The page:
A vertical Put spread was established when SPX was trading at 2065. We opened the position by buying the 2035 Put and selling the 2040 Put with 4 weeks to expiration and received a credit of $1.40.  We built in forgiveness into the strike prices in the event that the index moved lower. By remaining out-of-the-money, this position would still present a profit potential due to time decay.  Through a detailed analysis of the chart we documented that SPX was trading at a point of support which provided the bias for a potential move to the up side.

Here is what happened… SPX moved up the next day to 2090 which lowered the mark of our position to $.85.  We closed this position for profit of $.55 which represented a 15% profit on cash at risk in one day.

It is a beautiful thing… it is always fun when the market moves as anticipated and you are able to make a nice profit in one day. It is also nice to know that you can make a profit regardless of the direction of the market by choosing a Call or Put strategy that favors the directional bias based on a careful review of the charts. This allows you to continuously have positions in play to take advantage of compounding as opposed to always waiting for the market to increase. Could the market have moved against us…yes. That is why we build in forgiveness in regards to time and strike prices. Could we have waited longer and perhaps gained more profit due to time decay…yes.   We like the strategy of taking a nice profit and moving on…how about you?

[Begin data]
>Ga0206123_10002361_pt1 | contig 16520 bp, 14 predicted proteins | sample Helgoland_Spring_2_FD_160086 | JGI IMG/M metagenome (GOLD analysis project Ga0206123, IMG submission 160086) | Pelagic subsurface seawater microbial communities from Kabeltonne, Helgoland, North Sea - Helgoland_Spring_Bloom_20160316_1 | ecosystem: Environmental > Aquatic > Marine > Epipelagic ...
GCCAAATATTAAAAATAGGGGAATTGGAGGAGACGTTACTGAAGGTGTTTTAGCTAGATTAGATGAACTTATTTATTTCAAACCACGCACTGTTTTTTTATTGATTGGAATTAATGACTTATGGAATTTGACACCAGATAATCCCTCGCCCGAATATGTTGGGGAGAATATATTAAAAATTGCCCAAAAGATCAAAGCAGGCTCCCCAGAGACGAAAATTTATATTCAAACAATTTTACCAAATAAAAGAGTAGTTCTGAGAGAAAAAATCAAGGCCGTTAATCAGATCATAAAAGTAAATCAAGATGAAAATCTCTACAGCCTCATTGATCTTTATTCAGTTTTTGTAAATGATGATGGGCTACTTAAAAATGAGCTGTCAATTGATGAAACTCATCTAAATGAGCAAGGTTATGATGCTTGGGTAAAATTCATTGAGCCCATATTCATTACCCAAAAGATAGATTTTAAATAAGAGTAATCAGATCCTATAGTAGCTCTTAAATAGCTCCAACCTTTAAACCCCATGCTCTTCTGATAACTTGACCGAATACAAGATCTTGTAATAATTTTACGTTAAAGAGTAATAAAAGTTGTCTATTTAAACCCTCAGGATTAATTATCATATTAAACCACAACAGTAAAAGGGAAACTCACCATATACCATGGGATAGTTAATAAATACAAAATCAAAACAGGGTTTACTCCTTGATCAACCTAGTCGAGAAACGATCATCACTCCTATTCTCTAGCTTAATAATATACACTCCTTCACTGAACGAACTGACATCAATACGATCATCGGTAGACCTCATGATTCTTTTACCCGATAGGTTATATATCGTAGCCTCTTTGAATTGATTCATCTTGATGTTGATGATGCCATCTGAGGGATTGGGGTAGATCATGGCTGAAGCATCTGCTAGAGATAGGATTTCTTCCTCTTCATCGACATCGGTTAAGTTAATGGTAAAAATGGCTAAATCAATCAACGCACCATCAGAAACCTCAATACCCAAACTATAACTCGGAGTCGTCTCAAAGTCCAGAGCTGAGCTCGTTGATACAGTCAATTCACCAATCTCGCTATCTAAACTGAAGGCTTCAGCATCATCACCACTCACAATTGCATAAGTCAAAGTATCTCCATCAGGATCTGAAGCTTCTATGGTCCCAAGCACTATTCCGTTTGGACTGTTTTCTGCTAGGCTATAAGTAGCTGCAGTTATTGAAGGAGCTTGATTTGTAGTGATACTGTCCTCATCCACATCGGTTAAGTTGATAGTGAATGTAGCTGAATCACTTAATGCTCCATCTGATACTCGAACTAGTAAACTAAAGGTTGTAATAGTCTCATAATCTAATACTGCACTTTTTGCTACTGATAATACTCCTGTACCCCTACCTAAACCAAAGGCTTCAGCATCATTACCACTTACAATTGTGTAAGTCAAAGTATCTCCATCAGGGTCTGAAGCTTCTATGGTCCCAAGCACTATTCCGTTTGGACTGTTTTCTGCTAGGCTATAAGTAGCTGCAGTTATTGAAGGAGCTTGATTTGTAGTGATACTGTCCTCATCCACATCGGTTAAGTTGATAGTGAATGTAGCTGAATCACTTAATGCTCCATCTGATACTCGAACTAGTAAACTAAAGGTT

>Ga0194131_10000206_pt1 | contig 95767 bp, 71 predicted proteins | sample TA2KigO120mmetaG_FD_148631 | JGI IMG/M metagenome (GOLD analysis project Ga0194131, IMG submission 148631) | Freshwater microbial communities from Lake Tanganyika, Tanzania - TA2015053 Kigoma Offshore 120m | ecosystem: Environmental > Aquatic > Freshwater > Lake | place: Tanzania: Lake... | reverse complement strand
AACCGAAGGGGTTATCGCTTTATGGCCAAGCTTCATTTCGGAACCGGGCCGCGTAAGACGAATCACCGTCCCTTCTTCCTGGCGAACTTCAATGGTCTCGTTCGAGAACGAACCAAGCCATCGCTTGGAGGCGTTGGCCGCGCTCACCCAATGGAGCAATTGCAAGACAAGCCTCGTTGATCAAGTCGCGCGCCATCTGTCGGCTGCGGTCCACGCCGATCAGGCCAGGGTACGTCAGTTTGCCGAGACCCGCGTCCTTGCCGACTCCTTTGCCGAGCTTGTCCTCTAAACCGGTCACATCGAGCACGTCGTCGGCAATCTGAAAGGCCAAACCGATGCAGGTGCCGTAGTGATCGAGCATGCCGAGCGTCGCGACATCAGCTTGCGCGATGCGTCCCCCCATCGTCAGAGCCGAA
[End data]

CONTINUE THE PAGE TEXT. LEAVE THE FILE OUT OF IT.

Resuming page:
There was no one right answer in this case.  The decision each trader makes is based on their personal views and attitude towards risk.  This case study points out the need to learn how to think like a trader versus just following a set of rules.

Click Here to Learn How to Trade Like the Masters